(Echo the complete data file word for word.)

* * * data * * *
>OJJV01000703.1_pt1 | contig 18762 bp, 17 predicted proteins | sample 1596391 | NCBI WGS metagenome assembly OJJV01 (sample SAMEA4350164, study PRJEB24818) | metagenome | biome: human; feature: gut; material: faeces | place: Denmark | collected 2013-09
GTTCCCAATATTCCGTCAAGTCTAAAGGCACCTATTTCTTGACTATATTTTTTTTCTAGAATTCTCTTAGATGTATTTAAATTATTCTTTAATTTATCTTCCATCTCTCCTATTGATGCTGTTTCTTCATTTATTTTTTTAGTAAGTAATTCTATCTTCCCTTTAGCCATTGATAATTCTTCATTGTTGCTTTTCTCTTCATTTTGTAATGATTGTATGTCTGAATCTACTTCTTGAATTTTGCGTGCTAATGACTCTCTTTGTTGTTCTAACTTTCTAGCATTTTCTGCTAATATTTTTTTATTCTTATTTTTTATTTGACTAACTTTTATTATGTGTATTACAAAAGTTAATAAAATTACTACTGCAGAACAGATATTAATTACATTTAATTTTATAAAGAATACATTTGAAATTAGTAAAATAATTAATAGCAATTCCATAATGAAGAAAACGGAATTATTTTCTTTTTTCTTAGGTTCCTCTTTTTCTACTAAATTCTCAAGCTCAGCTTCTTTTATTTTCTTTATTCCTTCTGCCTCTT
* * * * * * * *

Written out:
>OJJV01000703.1_pt1 | contig 18762 bp, 17 predicted proteins | sample 1596391 | NCBI WGS metagenome assembly OJJV01 (sample SAMEA4350164, study PRJEB24818) | metagenome | biome: human; feature: gut; material: faeces | place: Denmark | collected 2013-09
GTTCCCAATATTCCGTCAAGTCTAAAGGCACCTATTTCTTGACTATATTTTTTTTCTAGAATTCTCTTAGATGTATTTAAATTATTCTTTAATTTATCTTCCATCTCTCCTATTGATGCTGTTTCTTCATTTATTTTTTTAGTAAGTAATTCTATCTTCCCTTTAGCCATTGATAATTCTTCATTGTTGCTTTTCTCTTCATTTTGTAATGATTGTATGTCTGAATCTACTTCTTGAATTTTGCGTGCTAATGACTCTCTTTGTTGTTCTAACTTTCTAGCATTTTCTGCTAATATTTTTTTATTCTTATTTTTTATTTGACTAACTTTTATTATGTGTATTACAAAAGTTAATAAAATTACTACTGCAGAACAGATATTAATTACATTTAATTTTATAAAGAATACATTTGAAATTAGTAAAATAATTAATAGCAATTCCATAATGAAGAAAACGGAATTATTTTCTTTTTTCTTAGGTTCCTCTTTTTCTACTAAATTCTCAAGCTCAGCTTCTTTTATTTTCTTTATTCCTTCTGCCTCTT